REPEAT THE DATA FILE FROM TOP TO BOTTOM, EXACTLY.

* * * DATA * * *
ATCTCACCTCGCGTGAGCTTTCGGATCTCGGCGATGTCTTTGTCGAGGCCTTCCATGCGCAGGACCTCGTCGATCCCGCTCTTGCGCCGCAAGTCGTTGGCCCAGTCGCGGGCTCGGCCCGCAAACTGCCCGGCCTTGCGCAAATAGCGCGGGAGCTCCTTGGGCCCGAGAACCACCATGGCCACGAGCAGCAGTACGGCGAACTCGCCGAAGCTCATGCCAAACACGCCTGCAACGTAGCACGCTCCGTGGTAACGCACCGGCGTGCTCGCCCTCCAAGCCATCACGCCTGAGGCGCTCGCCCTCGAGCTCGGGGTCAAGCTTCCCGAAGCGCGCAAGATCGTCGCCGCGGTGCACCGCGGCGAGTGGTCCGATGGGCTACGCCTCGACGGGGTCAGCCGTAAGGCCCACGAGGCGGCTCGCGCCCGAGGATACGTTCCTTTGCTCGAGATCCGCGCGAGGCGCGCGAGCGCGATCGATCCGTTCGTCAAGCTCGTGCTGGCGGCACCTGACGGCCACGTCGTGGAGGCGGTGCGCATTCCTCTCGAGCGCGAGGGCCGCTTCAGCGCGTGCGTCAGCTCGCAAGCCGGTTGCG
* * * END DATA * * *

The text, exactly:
ATCTCACCTCGCGTGAGCTTTCGGATCTCGGCGATGTCTTTGTCGAGGCCTTCCATGCGCAGGACCTCGTCGATCCCGCTCTTGCGCCGCAAGTCGTTGGCCCAGTCGCGGGCTCGGCCCGCAAACTGCCCGGCCTTGCGCAAATAGCGCGGGAGCTCCTTGGGCCCGAGAACCACCATGGCCACGAGCAGCAGTACGGCGAACTCGCCGAAGCTCATGCCAAACACGCCTGCAACGTAGCACGCTCCGTGGTAACGCACCGGCGTGCTCGCCCTCCAAGCCATCACGCCTGAGGCGCTCGCCCTCGAGCTCGGGGTCAAGCTTCCCGAAGCGCGCAAGATCGTCGCCGCGGTGCACCGCGGCGAGTGGTCCGATGGGCTACGCCTCGACGGGGTCAGCCGTAAGGCCCACGAGGCGGCTCGCGCCCGAGGATACGTTCCTTTGCTCGAGATCCGCGCGAGGCGCGCGAGCGCGATCGATCCGTTCGTCAAGCTCGTGCTGGCGGCACCTGACGGCCACGTCGTGGAGGCGGTGCGCATTCCTCTCGAGCGCGAGGGCCGCTTCAGCGCGTGCGTCAGCTCGCAAGCCGGTTGCG